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Towers of Myth and Stone

Yeats's Influence on Robinson Jeffers

Deborah Fleming



Published: Aug 31 2015


Published: Sep 15 2015

OA Ebook
Published: Sep 15 2015


The inclusion of this book in the Open Carolina collection is made possible by the generous funding of

In this critical study of the influence of W. B. Yeats (1865-1939) on the poetry and drama of Robinson Jeffers (1887-1962), Deborah Fleming examines similarities in imagery, landscape, belief in eternal recurrence, use of myth, distrust of rationalism, and dedication to tradition. Although Yeats's and Jeffers's styles differed widely, Towers of Myth and Stone examines how the two men shared a vision of modernity, rejected contemporary values in favor of traditions (some of their own making), and created poetry that sought to change those values.

Jeffers's well-known opposition to modernist poetry forced him for decades to the margins of critical appraisal, where he was seen as an eccentric without aesthetic content. Yet both Yeats and Jeffers formulated social and poetic philosophies that continue to find relevance in critical and cultural theory. Engaging Yeats's work enabled Jeffers to develop a related, though distinct, sense of what themes and subject matter were best suited for poetic endeavor. His connection to Yeats helps to explain the nature of Jeffers's poetry even as it helps to clarify Yeats's influence on those who followed him. Moreover, Fleming argues, Jeffers's interest in Yeats suggests that critics misunderstand Jeffers if they take his rejection of modernism (as exemplified by Wallace Stevens, William Carlos Williams, and Ezra Pound) as a rejection of contemporary poetry or the process by which modern poetry came into being.

Deborah Fleming is the author of "A man who does not exist": The Irish Peasant in the Work of W. B. Yeats and J. M. Synge; W. B. Yeats and Postcolonialism; Learning the Trade: Essays on W. B. Yeats and Contemporary Poetry; a novel, Without Leave; a book of poetry, Morning, Winter Solstice; and a forthcoming second poetry collection, Into a New Country. A professor of English at Ashland University, Fleming is the editor of the Ashland Poetry Press. She lives on a farm in northeastern Ohio with her husband, Clarke W. Owens (also a writer), two horses, and eight cats.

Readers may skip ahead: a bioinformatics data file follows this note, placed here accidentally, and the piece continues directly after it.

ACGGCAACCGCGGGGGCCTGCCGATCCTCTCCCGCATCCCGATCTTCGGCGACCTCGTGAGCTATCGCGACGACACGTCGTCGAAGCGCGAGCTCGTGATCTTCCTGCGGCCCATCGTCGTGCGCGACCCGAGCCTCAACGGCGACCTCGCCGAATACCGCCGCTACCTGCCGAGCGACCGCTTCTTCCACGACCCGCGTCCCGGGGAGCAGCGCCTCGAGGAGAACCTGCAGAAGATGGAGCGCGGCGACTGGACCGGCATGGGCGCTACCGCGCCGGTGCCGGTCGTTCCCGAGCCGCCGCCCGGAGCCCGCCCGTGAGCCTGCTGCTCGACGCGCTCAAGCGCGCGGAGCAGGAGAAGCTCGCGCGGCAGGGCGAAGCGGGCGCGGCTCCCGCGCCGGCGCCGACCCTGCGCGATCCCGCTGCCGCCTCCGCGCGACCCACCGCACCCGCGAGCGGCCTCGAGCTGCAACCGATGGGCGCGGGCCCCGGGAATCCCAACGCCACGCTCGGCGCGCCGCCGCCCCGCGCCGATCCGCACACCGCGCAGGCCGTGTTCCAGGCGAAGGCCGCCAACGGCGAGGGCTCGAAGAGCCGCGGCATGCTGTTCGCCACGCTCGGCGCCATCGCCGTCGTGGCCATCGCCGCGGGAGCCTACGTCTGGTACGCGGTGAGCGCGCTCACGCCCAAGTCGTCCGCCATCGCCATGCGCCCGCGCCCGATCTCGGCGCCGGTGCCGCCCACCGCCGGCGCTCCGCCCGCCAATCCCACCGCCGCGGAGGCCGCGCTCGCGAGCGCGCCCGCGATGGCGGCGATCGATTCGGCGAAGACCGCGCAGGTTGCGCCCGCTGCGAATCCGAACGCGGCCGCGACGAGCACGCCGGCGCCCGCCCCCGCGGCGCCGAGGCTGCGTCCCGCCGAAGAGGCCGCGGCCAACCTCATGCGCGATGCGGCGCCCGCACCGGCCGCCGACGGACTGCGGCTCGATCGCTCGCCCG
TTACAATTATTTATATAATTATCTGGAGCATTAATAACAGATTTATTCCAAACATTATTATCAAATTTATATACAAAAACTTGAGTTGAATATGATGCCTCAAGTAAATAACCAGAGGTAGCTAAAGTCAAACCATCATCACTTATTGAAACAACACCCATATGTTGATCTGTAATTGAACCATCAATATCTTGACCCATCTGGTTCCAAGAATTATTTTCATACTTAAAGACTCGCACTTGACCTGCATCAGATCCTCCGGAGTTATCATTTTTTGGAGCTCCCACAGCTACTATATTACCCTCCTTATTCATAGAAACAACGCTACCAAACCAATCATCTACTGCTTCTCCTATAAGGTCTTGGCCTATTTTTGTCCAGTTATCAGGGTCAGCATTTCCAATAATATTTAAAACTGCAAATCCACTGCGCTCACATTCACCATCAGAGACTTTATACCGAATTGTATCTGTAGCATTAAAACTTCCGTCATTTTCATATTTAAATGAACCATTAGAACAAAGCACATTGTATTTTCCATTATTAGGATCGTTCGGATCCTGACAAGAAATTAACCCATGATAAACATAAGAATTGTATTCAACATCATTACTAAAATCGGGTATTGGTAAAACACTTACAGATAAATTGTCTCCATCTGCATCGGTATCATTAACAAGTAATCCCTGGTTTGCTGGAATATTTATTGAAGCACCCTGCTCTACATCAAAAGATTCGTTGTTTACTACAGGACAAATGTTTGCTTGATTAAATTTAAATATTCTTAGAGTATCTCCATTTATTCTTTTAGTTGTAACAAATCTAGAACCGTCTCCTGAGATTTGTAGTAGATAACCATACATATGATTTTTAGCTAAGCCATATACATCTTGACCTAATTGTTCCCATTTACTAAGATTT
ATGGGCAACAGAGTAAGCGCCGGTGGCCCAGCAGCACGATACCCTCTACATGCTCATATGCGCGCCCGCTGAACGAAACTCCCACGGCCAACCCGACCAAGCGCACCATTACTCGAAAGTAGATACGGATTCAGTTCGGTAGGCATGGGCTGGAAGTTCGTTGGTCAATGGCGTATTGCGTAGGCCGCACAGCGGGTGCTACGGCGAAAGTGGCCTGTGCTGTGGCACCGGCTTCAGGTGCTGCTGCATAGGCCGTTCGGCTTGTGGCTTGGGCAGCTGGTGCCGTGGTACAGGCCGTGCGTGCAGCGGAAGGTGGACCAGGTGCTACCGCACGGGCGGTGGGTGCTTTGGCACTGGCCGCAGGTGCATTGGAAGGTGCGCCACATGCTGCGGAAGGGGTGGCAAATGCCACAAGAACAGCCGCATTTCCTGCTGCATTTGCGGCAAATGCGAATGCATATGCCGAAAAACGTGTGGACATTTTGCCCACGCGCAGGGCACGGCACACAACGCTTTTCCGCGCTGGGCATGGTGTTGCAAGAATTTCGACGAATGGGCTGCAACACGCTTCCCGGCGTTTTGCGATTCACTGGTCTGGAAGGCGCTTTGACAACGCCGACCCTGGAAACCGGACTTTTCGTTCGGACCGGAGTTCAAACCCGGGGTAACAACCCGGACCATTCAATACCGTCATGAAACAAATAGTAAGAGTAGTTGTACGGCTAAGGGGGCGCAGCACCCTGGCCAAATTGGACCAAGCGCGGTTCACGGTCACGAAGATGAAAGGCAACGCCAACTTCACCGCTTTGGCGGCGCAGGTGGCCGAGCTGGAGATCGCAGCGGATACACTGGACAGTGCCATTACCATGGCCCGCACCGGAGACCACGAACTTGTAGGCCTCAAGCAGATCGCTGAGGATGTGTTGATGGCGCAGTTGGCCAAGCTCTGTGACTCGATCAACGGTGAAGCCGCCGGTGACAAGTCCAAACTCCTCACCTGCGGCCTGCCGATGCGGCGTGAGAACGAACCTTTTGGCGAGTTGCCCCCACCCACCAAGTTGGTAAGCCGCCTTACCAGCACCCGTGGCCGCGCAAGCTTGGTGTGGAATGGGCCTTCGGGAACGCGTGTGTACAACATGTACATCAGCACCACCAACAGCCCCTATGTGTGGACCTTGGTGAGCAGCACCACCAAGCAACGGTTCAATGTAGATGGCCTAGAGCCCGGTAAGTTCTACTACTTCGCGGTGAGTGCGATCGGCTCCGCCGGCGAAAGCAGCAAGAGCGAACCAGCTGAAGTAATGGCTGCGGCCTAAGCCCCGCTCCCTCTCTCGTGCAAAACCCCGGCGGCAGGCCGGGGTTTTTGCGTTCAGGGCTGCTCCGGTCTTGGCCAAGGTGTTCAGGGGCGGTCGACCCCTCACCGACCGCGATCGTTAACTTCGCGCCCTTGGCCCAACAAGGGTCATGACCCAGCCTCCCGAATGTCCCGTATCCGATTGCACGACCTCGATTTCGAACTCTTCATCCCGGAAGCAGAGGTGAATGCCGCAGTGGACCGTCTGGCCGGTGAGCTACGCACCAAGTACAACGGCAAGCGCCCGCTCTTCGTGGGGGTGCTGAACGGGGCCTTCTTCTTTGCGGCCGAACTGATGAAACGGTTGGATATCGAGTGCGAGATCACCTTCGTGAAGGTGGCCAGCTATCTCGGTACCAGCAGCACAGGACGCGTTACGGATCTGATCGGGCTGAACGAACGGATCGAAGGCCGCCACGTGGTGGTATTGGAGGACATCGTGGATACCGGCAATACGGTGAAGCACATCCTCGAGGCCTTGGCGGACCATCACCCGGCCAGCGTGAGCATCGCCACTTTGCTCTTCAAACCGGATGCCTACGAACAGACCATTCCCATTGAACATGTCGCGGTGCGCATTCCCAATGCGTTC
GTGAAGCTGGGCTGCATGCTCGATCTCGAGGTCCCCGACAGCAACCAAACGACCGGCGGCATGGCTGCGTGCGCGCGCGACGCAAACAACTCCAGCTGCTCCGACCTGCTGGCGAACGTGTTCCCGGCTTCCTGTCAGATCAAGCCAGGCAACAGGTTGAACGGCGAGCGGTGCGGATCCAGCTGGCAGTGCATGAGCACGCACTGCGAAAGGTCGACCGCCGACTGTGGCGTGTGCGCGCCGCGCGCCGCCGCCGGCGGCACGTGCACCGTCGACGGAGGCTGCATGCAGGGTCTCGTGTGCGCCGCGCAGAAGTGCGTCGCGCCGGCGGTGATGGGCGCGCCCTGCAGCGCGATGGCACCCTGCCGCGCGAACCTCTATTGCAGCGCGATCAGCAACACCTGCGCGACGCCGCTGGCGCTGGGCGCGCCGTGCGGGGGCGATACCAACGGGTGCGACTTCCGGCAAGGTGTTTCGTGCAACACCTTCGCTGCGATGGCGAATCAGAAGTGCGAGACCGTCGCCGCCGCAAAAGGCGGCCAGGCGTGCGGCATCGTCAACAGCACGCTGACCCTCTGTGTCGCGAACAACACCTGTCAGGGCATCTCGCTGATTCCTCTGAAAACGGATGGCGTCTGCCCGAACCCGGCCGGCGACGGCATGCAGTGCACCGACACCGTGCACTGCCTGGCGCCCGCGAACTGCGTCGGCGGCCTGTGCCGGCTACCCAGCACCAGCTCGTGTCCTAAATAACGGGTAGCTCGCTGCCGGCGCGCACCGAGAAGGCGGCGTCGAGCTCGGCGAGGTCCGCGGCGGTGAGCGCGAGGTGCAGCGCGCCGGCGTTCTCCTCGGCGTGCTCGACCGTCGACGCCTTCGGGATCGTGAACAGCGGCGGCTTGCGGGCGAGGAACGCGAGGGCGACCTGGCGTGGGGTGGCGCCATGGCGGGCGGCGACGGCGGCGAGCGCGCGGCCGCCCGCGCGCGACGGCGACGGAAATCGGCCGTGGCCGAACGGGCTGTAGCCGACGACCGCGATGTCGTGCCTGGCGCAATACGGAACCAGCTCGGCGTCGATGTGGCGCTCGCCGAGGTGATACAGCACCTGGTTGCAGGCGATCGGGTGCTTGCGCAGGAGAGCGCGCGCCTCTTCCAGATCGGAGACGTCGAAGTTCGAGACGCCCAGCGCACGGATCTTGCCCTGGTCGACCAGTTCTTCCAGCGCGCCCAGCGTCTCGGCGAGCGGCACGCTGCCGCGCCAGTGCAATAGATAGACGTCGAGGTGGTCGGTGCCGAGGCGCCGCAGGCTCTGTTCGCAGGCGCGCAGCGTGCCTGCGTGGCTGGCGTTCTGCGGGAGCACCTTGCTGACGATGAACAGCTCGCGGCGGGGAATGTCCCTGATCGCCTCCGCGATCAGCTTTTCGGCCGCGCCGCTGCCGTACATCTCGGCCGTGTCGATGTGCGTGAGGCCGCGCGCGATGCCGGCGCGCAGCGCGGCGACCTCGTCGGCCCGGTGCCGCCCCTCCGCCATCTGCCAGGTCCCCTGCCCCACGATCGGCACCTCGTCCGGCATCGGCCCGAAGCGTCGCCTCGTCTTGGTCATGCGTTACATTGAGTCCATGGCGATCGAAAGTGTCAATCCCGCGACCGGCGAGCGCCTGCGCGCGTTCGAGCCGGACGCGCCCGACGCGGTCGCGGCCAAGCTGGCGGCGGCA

"In modern poetry, the Irish poet W. B. Yeats continues to be the measure of all things, and Robinson Jeffers, the American poet who most resembles him philosophically, continues to wait for his true measure to be taken. Deborah Fleming does a valuable service for Jeffers by showing how much he truly has in common with Yeats. She examines the two poets' lives and work side by side, and finds in their poetry, their dramas, and in particular their love of their respective landscapes - Yeats's West of Ireland, Jeffers' Northern California coast - a shared belief in the mythic and cultural power that derives from the earth. Her readings of Yeats are as illuminating as they are of Jeffers. This book should serve to enhance the stature of both of these great modern poets."—Mark Jarman, author of Bone Fires: New and Selected Poems

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